Comedy and Catastrophe: Quincampoix in the Kalverstraat



The South Sea Bubble marks an important moment, not only in the history of banking and finance, but also where the cultural impact of finance on both the global and national scenes is concerned. As Daniel Defoe complained at the height of the Bubble in England, the Mississippi Bubble in France and its counterpart in England were symptomatic of “The Chimera or The French Way of Paying National Debts”. On the other hand, in the wake of the bubble scheme developed in France by Scotsman John Law, the French sustained what Finel-Honigman has called “a classic case of collective financial memory” based on their experience with Law’s experiment, so that “there was hesitation in even pronouncing the word bank for 150 years thereafter” (12). Yet, although considerable trade was conducted in the Netherlands in both bubbles, as well as in Dutch companies, the impact of the crisis in the Netherlands has received little attention in international scholarship.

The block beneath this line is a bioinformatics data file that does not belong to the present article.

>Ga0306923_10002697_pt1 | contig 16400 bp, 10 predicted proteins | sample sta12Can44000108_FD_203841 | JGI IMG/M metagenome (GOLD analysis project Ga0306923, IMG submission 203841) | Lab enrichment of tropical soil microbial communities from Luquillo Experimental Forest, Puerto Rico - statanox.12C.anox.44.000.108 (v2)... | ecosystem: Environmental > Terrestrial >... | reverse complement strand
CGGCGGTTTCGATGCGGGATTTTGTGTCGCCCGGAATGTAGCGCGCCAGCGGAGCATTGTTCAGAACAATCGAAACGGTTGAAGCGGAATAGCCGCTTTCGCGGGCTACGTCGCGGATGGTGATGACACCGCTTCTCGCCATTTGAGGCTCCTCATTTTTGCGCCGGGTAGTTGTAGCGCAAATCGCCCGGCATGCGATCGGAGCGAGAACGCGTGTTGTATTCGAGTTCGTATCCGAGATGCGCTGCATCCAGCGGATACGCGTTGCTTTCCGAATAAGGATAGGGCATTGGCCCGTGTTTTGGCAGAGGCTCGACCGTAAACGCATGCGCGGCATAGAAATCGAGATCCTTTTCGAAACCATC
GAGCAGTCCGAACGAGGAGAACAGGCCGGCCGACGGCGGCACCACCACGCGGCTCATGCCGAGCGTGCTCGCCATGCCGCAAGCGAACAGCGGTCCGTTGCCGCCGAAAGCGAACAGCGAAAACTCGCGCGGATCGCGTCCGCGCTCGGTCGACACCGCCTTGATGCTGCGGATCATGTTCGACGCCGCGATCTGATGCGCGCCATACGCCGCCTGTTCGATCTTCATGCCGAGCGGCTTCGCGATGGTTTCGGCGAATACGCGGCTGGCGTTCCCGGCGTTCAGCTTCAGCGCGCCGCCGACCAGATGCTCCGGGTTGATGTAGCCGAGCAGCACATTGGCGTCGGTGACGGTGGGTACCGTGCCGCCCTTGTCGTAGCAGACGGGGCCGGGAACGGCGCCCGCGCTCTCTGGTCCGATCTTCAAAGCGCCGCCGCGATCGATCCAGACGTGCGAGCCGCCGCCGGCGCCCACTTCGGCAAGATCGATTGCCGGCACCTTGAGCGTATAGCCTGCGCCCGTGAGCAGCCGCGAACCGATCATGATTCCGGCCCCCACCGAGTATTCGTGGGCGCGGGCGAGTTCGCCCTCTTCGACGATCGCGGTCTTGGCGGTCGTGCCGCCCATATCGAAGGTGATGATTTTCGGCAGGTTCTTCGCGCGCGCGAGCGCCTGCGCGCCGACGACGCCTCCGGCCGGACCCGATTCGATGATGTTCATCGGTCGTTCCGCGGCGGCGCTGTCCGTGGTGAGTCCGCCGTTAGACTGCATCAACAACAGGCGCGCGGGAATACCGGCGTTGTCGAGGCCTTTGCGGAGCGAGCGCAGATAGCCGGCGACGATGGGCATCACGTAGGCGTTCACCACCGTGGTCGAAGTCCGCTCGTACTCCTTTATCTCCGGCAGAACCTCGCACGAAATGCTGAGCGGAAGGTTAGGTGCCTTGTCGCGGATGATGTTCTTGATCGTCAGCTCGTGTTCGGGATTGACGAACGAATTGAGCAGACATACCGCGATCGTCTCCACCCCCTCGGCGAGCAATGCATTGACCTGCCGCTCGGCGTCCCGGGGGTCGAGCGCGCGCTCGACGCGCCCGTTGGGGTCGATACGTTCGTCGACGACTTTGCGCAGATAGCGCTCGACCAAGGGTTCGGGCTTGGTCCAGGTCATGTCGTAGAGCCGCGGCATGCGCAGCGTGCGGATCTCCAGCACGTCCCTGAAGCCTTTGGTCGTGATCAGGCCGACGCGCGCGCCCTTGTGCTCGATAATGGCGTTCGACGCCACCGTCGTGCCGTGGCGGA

The Business History Seminar is organised by the Business History Centre and has been made possible by financial support from the Erasmus Research Institute of Management (ERIM) and the Erasmus School of History, Culture and Communication